Indonesia halts people smuggling cooperation

10:00am November 21, 2013
November 21, 2013: A mass protest is planned at the Australian embassy in Jakarta this morning, as the spying scandal deepens.

Indonesian President Susilo Bambang Yudhoyono says he is suspending cooperation with Australia on people smuggling in the wake of recent spying revelations.

The president also said on Wednesday that he would continue to demand an official explanation from Australia about revelations that Australian spies targeted his mobile phone in 2009.

"I am still waiting," Dr Yudhoyono said on Wednesday.

The president said he would send a letter of demand to the Australian government, requesting an official apology and an explanation from Prime Minister Tony Abbott.

Indonesia will also suspend all military cooperation with Australia, the president said.

Australia Defence Minister David Johnston's office said there was no official confirmation yet that Indonesia had halted defence cooperation activities.

November 20, 2013: Indonesia has suspended military co-operation with Australia over people smuggling in the wake of revelations that Australian spies tapped the phone of the Indonesian president and his wife.

"But it is certainly on the record that it has stopped," a spokesman said.

"We are just waiting on the details of how this is going to play out."

At a press conference at his presidential palace in Jakarta, Dr Yudhoyono likened the spying claims to cold war tactics.

It's difficult for me to understand why the (wire-tapping) was conducted," Dr Yudhoyono said.

"Now is not the era of the cold war."

Dr Yudhoyono said "coordinated military cooperation" including naval patrols would cease immediately.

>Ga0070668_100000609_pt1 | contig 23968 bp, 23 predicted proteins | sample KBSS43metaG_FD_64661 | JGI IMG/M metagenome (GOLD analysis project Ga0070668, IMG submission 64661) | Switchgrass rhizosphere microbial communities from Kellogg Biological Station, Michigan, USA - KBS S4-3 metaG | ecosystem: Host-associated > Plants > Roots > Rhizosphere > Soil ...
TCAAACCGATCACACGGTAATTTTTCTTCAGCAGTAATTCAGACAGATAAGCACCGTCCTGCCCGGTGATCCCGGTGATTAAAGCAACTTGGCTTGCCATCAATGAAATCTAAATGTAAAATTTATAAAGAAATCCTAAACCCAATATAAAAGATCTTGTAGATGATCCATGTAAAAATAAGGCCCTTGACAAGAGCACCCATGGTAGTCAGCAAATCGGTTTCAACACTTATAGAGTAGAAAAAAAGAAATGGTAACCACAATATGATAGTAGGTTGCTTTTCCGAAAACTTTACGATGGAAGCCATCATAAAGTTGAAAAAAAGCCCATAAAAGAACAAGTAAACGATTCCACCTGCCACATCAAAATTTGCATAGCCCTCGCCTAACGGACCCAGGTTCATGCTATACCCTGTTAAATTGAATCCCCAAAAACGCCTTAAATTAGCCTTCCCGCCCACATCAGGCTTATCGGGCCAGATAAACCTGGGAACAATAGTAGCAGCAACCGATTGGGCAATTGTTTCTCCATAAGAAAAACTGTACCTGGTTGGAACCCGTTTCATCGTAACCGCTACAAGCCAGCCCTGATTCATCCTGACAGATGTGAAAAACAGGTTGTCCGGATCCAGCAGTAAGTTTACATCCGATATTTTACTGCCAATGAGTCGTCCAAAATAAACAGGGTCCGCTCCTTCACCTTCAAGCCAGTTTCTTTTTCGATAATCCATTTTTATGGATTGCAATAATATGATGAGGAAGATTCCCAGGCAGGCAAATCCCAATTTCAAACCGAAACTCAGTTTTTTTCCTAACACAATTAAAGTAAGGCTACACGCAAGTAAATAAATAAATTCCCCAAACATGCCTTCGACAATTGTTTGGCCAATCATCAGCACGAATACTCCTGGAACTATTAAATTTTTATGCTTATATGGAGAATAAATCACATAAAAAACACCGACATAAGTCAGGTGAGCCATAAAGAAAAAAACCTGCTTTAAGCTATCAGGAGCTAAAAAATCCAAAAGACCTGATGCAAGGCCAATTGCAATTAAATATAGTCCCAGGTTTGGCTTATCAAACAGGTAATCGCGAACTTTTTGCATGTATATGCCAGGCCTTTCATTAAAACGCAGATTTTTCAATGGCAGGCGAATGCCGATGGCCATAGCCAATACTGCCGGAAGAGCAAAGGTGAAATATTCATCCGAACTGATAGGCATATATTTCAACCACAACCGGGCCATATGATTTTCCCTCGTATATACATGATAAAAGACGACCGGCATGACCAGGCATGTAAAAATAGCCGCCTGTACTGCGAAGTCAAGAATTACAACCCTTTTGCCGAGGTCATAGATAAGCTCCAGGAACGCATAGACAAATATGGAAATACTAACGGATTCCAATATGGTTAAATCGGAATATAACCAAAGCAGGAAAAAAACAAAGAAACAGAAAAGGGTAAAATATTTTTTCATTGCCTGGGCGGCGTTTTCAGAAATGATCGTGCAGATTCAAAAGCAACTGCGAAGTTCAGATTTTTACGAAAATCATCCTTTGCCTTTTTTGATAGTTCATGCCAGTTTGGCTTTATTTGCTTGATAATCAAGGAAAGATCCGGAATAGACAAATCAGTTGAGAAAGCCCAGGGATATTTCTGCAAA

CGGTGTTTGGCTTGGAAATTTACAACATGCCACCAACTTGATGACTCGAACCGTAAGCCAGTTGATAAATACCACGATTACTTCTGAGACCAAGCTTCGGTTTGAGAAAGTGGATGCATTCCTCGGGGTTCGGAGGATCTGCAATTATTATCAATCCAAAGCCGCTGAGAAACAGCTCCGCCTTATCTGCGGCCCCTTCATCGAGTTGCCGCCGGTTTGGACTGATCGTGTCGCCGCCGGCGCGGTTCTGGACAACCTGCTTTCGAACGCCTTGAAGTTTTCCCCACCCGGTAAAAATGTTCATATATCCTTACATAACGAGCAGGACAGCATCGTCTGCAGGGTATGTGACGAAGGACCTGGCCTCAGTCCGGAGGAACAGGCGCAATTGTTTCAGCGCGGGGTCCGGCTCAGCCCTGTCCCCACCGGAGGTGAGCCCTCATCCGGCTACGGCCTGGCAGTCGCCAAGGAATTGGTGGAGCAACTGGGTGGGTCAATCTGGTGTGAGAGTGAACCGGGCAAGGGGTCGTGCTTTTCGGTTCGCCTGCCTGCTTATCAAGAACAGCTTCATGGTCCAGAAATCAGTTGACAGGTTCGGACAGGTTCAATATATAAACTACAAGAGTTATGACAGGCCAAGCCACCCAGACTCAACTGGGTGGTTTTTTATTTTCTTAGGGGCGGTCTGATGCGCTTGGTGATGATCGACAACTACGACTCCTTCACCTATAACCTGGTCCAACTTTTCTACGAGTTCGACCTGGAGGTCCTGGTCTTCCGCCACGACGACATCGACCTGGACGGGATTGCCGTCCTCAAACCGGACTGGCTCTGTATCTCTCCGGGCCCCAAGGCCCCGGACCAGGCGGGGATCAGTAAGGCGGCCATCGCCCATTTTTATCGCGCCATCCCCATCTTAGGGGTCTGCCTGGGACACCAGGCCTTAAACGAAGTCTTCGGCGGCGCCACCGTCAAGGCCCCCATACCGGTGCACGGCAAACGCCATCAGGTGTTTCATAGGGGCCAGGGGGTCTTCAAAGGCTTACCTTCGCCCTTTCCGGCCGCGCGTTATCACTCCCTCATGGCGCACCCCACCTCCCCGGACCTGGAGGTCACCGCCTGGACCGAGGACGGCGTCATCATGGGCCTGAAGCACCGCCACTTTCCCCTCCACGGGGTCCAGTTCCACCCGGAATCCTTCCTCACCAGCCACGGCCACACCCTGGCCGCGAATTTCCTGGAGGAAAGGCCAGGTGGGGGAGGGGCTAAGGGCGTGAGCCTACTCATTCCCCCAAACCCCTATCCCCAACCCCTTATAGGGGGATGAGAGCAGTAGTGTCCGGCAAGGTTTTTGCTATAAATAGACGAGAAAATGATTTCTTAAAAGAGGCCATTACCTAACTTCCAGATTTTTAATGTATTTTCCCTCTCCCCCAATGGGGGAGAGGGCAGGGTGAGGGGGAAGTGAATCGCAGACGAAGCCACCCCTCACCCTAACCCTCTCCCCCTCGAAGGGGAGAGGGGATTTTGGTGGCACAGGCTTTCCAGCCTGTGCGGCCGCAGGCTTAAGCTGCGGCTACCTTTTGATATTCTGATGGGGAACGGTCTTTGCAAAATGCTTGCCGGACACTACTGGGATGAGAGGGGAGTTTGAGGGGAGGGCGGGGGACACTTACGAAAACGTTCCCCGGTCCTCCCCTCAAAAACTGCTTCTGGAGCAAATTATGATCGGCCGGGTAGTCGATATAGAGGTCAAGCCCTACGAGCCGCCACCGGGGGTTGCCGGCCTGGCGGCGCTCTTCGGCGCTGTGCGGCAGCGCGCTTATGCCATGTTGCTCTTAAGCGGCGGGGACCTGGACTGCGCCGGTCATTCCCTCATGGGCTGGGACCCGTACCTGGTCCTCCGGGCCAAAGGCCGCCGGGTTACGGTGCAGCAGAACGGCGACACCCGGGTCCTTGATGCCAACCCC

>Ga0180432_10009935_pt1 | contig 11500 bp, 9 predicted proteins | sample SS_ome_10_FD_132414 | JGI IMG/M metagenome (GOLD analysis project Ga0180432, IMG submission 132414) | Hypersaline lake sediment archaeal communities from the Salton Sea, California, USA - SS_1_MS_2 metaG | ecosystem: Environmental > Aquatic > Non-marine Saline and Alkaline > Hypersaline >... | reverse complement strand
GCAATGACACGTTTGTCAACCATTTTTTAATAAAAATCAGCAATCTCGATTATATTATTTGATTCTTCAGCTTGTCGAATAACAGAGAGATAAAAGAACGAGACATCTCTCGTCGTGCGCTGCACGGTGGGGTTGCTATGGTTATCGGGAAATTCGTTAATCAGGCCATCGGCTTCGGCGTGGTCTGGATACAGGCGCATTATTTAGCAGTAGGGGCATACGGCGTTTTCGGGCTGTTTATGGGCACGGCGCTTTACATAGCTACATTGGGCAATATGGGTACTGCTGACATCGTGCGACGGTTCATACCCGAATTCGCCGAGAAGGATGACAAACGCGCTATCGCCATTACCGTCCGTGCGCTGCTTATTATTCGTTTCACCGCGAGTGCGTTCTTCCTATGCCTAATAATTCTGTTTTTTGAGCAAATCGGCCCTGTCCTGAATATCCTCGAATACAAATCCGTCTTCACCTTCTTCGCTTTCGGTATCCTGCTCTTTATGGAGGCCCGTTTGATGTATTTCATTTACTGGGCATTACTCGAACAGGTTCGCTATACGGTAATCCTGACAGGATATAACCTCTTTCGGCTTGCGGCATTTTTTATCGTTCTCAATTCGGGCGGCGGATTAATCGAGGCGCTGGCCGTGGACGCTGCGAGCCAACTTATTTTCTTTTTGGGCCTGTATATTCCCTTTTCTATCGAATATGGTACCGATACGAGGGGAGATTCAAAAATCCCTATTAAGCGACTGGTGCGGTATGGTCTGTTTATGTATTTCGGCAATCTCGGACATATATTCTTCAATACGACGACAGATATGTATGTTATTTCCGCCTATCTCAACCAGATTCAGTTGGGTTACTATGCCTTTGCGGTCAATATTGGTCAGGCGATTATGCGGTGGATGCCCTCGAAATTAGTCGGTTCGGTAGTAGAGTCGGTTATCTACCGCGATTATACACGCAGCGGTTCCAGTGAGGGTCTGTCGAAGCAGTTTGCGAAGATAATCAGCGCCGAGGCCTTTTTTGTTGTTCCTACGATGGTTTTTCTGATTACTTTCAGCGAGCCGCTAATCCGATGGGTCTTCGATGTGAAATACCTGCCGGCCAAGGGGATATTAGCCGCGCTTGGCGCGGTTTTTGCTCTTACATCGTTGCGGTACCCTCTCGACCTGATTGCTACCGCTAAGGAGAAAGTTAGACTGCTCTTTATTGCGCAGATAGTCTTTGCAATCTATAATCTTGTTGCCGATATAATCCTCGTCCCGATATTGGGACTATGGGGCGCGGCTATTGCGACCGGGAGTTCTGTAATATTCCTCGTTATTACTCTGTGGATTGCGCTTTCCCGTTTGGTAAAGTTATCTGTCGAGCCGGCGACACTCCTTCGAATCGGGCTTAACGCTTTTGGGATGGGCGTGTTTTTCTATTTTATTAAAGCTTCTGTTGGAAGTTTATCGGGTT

"I have asked for that to be halted until everything is clear," he said.

Suspending cooperation on people smuggling will deal a big blow to Mr Abbott's asylum seeker policies.

"You are well aware that we are facing a joint problem of people smuggling that has been a problem for both Australia and Indonesia," Dr Yudhoyono said.

"Indonesia and Australia is not in the position of confronting each other or in enmity."

The president said he could not understand why Australia had chosen to spy on a "friend and not the enemy", adding that he viewed the conduct of the Australian government as an illegal action.

Dr Yudhoyono said he wanted a personal explanation, insisting comments directed at "Australia's domestic community" would not suffice.

"If Australia wants to maintain a good relationship with Indonesia in the future, there must be an official explanation," he said.

Dr Yudhoyono said cooperation in the area of intelligence gathering and the sharing of information would also be halted.

"I have also asked to stop for a while joint training between Indonesian soldiers and Australians, whether army, navy or air force," he said.

Dr Yudhoyono said he wanted to make it clear that cooperation on combating people smuggling would not go ahead until he received an explanation from Mr Abbott.

"It's impossible for us to continue when we're not sure that there's no tapping of Indonesian soldiers who are performing a duty for both countries," he said.

Dr Yudhoyono said that for cooperation to resume, Indonesia would in the future need "some kind of protocol, code of conduct as well as guiding principles".

"I'm still hoping and I believe that Australia is also hoping, especially the hope of people from both countries, Indonesian people and Australian people, that we still can have a good relationship and cooperation after we overcome this problem."

"Australia, I know they respect Indonesia's sovereignty," he said.

"I hope we can finish this, we solve this and then we review, we make new sets of rules, new agreements and then we can take steps ahead to continue the good cooperation and relationship between the two countries."

Dr Yudhoyono said that for cooperation to resume, Indonesia would in the future need "some kind of protocol, code of conduct as well as guiding principles".

"I'm still hoping and I believe that Australia is also hoping, especially the hope of people from both countries, Indonesian people and Australian people, that we still can have a good relationship and cooperation after we overcome this problem."

"Australia, I know they respect Indonesia's sovereignty," he said.

"I hope we can finish this, we solve this and then we review, we make new sets of rules, new agreements and then we can take steps ahead to continue the good cooperation and relationship between the two countries."

© AAP 2014
Do you have any story leads, photos or videos?